Dreams and dilemmas : women and family planning in rural Vietnam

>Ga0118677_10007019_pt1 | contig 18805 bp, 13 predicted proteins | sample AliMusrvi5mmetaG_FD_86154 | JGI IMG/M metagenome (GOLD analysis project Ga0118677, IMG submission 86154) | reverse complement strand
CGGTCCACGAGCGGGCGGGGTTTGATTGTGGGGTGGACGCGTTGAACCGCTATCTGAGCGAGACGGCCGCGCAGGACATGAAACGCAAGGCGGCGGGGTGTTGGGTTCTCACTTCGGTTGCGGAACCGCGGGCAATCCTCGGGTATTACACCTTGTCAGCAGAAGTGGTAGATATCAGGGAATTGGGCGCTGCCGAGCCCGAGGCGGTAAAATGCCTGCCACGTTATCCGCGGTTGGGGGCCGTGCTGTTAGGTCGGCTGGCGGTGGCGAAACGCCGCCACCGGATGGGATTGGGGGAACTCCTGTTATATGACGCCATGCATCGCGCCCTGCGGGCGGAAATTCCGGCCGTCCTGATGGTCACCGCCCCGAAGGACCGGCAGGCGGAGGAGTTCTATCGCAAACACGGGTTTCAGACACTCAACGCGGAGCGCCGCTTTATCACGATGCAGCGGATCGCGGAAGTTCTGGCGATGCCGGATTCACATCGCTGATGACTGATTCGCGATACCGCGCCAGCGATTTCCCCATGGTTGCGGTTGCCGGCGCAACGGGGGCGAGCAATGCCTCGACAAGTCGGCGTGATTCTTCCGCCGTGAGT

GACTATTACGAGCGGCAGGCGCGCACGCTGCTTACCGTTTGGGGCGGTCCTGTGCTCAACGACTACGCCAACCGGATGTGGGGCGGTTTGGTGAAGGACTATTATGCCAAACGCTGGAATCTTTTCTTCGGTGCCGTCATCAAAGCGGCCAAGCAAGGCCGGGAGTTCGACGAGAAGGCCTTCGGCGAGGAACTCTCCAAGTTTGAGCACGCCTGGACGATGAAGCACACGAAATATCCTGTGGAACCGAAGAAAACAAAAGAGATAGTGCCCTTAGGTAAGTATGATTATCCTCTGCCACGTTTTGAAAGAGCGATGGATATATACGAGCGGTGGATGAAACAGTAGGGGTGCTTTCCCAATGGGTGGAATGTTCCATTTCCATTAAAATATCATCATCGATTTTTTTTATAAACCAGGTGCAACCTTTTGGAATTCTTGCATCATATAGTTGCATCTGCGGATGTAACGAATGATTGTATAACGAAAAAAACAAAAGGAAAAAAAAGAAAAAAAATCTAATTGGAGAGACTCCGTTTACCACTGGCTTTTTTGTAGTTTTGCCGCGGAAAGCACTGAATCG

Abstract: The general aim of this thesis is to investigate women's experiences in family planning. It is seen in the broad context of their reproductive lives and in view of their 'reproductive dilemma', that is having to satisfy the family's need for sons on the one hand, and the requirements from the state to limit child bearing to two children only, on the other. A special focus is on women's use of contraceptives and on child bearing patterns, viewed in relation to the government's policy. Field studies were carried out in rural communes and some urban quarters in two provinces in North Vietnam between 1992 and 1996. Reproductive life lines of 58 purposively selected women of different generations showed the impact of the wars on reproductive patterns and the dramatic decline in fertility. Contraceptive use and experiences in family planning were investigated among 206 randomly selected women in reproductive age. The IUD, almost the only contraceptive method available, was used by over half of the women, most of whom had experienced side-effects from use, such as increased menstrual bleeding, abdominal pain, headache and backache. Women related the use of IUDs to feelings of weakness and fatigue. The need for a son was a source of concern and distress among women without sons. A study of IUD discontinuation patterns among 1432 randomly selected women showed that women without sons had significantly higher rates of discontinuation due to IUD expulsion and failure. We interpret the findings as an indication that women without sons had privately removed the IUD in the hope of getting a son, to satisfy the family's demand, while avoiding criticism from the authorities for deliberately breaking the policy. We investigated the reproductive patterns of 1123 randomly selected women 15-49 years of age. Over half of them had had a third child during the last five years, thus breaking the two-child norm. Women without sons, Catholic women and those who had lost a previous child, were more prone to have a third child. Another study of 1432 randomly selected women showed that marriage age and age at first child birth had declined from the older to the younger women, while birth intervals had become longer. Abortion rates have increased rapidly in Vietnam during the 1990s, to reach an average of 2.5 lifetime abortions per woman. Abortion patterns and experiences were explored among 226 purposively selected women. A common reason for the abortion was a wish to avoid paying economic fines for having a third child. Husbands usually shared in the abortion decision, while the older generation were often against. Large difference in abortion ratios between two adjacent communes are seen as a sign of the stronger political pressure in one of the communes to limit births. The involvement of 20 purposively selected husbands in their wives' abortion was explored. All the men had shared in the abortion decision and took great care about their wives' health post- abortion. Many of them had ethical concerns about abortion as such, but the negative consequences and strains of an additional child for the family's welfare was felt to be stronger. Conclusions: Fertility had declined but the younger women had their first child earlier. Delayed child bearing is associated with higher education and status for women, and with reduced population growth. Policies to improve conditions for rural girls and women are important in their own right, and for voluntary and sustained reduction of population growth rates. Removal of targets and quotas in the family planning programme, together with improvement of quality of contraceptive services, will reduce IUD failure and abortion, leading to improved reproductive health among women. Male involvement in reproduction should be encouraged.
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